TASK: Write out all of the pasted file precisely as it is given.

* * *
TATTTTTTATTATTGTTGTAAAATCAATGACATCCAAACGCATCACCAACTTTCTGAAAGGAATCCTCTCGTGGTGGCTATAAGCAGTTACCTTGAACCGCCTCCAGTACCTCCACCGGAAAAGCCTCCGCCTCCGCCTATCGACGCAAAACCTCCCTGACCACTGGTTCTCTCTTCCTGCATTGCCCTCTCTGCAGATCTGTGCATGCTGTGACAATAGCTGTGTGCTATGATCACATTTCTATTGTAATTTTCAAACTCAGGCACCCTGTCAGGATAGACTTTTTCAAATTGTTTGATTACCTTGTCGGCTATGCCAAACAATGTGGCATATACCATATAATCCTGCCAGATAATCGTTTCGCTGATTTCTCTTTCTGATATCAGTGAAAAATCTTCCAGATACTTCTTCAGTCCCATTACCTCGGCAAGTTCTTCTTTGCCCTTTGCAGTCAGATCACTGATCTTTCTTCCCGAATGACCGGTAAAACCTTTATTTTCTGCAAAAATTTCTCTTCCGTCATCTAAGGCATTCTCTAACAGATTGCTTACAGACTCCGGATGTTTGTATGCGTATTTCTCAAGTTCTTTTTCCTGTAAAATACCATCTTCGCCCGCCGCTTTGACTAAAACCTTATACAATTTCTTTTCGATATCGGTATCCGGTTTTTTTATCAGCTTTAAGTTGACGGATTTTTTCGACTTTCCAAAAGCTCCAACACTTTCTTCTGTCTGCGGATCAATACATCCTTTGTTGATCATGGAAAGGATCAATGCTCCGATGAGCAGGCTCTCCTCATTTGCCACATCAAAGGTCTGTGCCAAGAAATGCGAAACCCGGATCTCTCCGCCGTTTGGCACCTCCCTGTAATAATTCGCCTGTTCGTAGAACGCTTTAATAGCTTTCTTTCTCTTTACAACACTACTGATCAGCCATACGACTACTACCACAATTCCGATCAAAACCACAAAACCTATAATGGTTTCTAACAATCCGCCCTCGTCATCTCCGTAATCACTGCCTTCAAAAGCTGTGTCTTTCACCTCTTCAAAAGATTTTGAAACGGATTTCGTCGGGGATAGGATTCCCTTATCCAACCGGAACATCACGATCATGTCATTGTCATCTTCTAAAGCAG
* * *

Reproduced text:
TATTTTTTATTATTGTTGTAAAATCAATGACATCCAAACGCATCACCAACTTTCTGAAAGGAATCCTCTCGTGGTGGCTATAAGCAGTTACCTTGAACCGCCTCCAGTACCTCCACCGGAAAAGCCTCCGCCTCCGCCTATCGACGCAAAACCTCCCTGACCACTGGTTCTCTCTTCCTGCATTGCCCTCTCTGCAGATCTGTGCATGCTGTGACAATAGCTGTGTGCTATGATCACATTTCTATTGTAATTTTCAAACTCAGGCACCCTGTCAGGATAGACTTTTTCAAATTGTTTGATTACCTTGTCGGCTATGCCAAACAATGTGGCATATACCATATAATCCTGCCAGATAATCGTTTCGCTGATTTCTCTTTCTGATATCAGTGAAAAATCTTCCAGATACTTCTTCAGTCCCATTACCTCGGCAAGTTCTTCTTTGCCCTTTGCAGTCAGATCACTGATCTTTCTTCCCGAATGACCGGTAAAACCTTTATTTTCTGCAAAAATTTCTCTTCCGTCATCTAAGGCATTCTCTAACAGATTGCTTACAGACTCCGGATGTTTGTATGCGTATTTCTCAAGTTCTTTTTCCTGTAAAATACCATCTTCGCCCGCCGCTTTGACTAAAACCTTATACAATTTCTTTTCGATATCGGTATCCGGTTTTTTTATCAGCTTTAAGTTGACGGATTTTTTCGACTTTCCAAAAGCTCCAACACTTTCTTCTGTCTGCGGATCAATACATCCTTTGTTGATCATGGAAAGGATCAATGCTCCGATGAGCAGGCTCTCCTCATTTGCCACATCAAAGGTCTGTGCCAAGAAATGCGAAACCCGGATCTCTCCGCCGTTTGGCACCTCCCTGTAATAATTCGCCTGTTCGTAGAACGCTTTAATAGCTTTCTTTCTCTTTACAACACTACTGATCAGCCATACGACTACTACCACAATTCCGATCAAAACCACAAAACCTATAATGGTTTCTAACAATCCGCCCTCGTCATCTCCGTAATCACTGCCTTCAAAAGCTGTGTCTTTCACCTCTTCAAAAGATTTTGAAACGGATTTCGTCGGGGATAGGATTCCCTTATCCAACCGGAACATCACGATCATGTCATTGTCATCTTCTAAAGCAG